IBM Targets Future Cloud Acquisitions
Schroeter said IBM views acquisitions as a way to complement the company’s organically grown innovations and to build out its view of enterprise IT. "Our strategy is built around our view of the future of enterprise IT," he said. Moreover, "We've been successful partnering with leading companies like we do with Apple and Twitter. We don't have to own all the technology to bring it to our clients. So you'll see more partnerships." IBM has been among the more acquisitive IT companies over the last several years. Big Blue acquired six companies in 2014: Cloudant, Silverpop, CrossIdeas, Lighthouse Security Group, Aspera and Cognea. IBM acquired Cloudant, a database-as-a-service (DBaaS) provider, in February. IBM acquired the Silverpop marketing automation solution to add to its portfolio of more than 120 Software-as-a-Service offerings in April. IBM acquired CrossIdeas, with provides security software to protect data across on-premise and cloud environments, in July. And IBM acquired Lighthouse Security Group, a cloud security services provider, in August. In 2013, IBM acquired at least 10 companies including SoftLayer, which Big Blue paid $2.1 billion for and which is now the foundation of IBM's cloud infrastructure. In 2012, IBM acquired at least nine companies including Worklight, which is the foundation of IBM's MobileFirst strategy. In 2011, IBM acquired eight companies including Platform Computing. And in 2010, IBM acquired a whopping 15 companies, including key pieces of the IBM portfolio such as Netezza, Sterling Commerce, Coremetrics and Cast Iron systems. In 2014, IBM significantly expanded its cloud initiatives, including investing more than $1.2 billion to expand its global footprint in 40 cloud data centers around the world. The company also invested $1 billion to develop its Bluemix platform as a service to help developers and clients create cloud applications. IBM signed more than $4 billion in multi-year enterprise cloud agreements with Lufthansa, WPP, Thomson Reuters and ABN Amro, as well as strategic agreements with SAP, Microsoft, TenCent, AT&T and Intel.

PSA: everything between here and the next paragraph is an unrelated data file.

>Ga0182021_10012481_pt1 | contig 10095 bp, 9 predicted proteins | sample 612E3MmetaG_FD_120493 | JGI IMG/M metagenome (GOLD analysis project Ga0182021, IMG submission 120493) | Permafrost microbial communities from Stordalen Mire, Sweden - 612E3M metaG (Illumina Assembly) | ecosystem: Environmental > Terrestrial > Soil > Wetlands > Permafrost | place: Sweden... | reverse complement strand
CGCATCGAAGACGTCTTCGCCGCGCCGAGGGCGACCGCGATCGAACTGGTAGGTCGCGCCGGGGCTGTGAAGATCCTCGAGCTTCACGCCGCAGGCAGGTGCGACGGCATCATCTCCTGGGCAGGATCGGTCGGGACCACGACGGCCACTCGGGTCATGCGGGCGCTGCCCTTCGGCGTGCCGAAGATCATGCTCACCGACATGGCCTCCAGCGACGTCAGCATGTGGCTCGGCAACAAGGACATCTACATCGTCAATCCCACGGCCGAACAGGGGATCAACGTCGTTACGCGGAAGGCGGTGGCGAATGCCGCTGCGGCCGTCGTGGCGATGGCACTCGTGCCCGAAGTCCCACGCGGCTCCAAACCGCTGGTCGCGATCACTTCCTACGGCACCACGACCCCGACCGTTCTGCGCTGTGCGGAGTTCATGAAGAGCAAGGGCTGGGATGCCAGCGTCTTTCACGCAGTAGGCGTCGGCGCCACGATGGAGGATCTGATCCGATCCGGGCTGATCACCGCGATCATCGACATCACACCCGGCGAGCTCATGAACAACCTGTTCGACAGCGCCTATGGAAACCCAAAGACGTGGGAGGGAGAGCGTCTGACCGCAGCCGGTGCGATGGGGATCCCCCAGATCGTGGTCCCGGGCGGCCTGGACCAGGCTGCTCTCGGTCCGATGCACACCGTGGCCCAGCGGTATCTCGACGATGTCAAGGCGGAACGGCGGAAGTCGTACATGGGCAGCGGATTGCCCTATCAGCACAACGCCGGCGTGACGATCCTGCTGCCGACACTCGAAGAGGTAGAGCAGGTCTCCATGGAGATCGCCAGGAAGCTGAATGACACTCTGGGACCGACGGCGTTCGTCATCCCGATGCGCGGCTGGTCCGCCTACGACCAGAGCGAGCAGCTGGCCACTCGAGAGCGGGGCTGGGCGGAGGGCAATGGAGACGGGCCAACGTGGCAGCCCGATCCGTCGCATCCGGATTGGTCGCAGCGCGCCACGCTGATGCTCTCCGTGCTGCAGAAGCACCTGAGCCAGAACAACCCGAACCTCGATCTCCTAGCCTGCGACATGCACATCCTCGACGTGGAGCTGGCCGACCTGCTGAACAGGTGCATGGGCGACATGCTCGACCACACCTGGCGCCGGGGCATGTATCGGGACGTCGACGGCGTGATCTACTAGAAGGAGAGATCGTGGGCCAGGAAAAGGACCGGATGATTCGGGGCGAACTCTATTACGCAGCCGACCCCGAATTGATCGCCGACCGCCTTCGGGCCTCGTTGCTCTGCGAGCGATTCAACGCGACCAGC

Last week, Big Blue named one of its top lieutenants, Robert LeBlanc, to the position of senior vice president of cloud. In his new role, LeBlanc is responsible for IBM's cloud strategy soup to nuts. He has responsibility for IBM's cloud portfolio of technology and services, including strategy, product design, offering development, marketing, sales, and service.